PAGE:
“There’s some feeling of, ‘we have gay marriage, everything’s okay,’ and the fact is that’s not true,” he said, citing violence against trans women of color as an example of an ongoing problem. “The work that needs to be done to make trans people more welcome is to be more inclusive—and that means working on misogyny and racism. That takes more than ‘We have trans bathrooms and we have gay marriage.’”

Some of the work is easy, like suggesting paperwork for schools and camps—institutions already making great strides in terms of LGBTQ inclusion—amend application materials so they ask for information from Parent 1 and Parent 2, rather than from Mother and Father. Helping people progress to the point where they no longer presume the existence of a traditional Mother or Father is harder. That involves transforming cultural norms, a pursuit undertaken within communities on local and movement-wide levels.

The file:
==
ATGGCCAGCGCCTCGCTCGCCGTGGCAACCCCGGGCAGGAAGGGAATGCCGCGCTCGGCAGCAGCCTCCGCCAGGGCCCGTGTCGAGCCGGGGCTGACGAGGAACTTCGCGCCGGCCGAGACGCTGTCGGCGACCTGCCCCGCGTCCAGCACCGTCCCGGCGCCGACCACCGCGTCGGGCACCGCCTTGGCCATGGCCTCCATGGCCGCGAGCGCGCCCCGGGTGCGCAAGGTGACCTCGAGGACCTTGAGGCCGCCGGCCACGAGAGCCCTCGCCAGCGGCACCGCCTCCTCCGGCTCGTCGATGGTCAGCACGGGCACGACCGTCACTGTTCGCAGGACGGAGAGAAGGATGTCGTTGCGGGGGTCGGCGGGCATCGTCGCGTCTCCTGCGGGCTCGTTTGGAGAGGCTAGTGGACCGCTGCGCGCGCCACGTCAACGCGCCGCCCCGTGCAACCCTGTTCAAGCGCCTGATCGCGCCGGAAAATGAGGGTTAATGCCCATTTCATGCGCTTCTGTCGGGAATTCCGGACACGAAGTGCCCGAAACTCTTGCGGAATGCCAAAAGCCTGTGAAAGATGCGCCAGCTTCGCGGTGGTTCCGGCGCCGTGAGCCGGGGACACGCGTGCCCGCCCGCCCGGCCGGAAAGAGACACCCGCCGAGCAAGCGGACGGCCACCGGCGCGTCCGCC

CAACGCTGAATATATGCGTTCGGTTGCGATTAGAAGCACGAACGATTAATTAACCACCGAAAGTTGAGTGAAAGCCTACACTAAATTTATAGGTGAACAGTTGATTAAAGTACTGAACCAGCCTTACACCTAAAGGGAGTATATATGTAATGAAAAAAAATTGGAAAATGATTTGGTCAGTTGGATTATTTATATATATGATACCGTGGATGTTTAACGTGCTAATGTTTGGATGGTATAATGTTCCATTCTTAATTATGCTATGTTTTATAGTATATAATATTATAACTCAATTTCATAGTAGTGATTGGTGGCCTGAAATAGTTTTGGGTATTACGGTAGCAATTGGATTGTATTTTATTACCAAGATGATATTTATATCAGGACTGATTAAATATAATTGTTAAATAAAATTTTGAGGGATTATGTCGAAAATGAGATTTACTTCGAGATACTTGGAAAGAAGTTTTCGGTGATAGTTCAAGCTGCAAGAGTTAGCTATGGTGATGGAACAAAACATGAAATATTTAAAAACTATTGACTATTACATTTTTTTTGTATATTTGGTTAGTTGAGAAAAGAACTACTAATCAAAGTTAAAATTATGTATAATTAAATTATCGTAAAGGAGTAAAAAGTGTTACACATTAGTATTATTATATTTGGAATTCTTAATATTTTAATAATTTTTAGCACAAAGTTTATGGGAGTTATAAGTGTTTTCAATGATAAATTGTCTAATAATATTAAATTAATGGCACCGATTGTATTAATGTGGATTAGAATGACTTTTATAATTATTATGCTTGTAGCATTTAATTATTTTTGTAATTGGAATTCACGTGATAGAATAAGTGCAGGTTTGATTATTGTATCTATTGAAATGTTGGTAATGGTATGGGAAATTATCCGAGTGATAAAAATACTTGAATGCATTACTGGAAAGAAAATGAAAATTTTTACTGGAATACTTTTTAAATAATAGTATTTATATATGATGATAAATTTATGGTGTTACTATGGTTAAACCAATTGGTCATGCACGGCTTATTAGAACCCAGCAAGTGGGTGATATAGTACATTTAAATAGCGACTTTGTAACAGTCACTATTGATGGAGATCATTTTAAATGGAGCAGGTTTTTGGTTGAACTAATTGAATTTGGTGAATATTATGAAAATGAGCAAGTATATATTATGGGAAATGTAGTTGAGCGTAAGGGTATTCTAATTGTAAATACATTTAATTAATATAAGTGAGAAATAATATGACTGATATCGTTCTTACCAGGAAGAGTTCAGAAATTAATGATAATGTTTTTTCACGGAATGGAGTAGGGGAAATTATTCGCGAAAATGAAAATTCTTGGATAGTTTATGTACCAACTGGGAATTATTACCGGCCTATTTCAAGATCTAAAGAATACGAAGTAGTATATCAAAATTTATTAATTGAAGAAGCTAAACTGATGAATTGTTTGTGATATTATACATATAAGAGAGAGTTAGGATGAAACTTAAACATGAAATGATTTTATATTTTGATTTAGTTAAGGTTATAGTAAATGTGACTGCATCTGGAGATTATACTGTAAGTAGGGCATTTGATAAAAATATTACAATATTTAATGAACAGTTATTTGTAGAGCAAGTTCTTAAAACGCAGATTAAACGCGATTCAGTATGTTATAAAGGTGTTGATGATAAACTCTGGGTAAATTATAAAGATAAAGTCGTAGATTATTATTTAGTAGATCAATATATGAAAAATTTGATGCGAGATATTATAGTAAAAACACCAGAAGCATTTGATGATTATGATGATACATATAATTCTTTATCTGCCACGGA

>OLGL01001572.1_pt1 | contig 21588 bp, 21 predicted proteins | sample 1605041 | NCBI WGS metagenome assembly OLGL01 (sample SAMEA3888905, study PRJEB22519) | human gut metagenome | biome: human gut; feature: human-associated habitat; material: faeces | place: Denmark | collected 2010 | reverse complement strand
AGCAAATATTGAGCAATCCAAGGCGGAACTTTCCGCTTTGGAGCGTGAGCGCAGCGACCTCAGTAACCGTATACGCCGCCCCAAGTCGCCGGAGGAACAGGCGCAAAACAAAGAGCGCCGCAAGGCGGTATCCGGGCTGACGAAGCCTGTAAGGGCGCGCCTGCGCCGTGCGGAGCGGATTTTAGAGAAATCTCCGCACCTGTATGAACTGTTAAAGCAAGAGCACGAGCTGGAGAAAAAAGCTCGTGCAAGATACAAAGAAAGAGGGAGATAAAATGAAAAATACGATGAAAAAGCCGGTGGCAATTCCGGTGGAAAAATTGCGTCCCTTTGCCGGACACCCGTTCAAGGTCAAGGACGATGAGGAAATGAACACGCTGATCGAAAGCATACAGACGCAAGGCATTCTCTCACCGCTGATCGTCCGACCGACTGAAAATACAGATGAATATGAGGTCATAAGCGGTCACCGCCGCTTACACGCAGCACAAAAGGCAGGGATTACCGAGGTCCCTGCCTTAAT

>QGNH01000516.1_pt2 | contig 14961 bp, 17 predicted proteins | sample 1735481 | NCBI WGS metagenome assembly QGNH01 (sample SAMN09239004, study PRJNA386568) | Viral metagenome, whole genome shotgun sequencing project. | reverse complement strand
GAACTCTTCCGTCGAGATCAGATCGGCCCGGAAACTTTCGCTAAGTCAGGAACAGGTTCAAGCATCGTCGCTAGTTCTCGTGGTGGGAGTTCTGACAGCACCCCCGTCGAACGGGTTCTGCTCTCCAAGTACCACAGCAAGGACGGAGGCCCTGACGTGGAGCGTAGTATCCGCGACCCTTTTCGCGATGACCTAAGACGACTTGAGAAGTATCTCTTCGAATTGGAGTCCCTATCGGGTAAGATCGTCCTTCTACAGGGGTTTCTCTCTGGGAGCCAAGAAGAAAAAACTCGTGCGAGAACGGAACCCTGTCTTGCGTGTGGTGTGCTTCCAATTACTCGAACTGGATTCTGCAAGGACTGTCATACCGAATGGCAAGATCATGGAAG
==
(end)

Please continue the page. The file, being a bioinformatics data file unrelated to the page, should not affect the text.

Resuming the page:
“It takes a lot of time and it means offering people an opportunity to confront and make explicit their own assumptions around gender and race and class, and then challenging those assumptions, and giving people space around those feelings and a place to try on new perspectives,” he said.

It also means creating new traditions, like devising a new way to call people up to the Torah during religious services that doesn’t invoke gender, as has been customary for centuries. Or creating prayers that don’t rely on knowledge or inference of a person’s genitalia. Or asking teachers of Israeli dance—or any kind of dance, for that matter—not to ask participants to line up according to assumptions of who’s male and who’s female.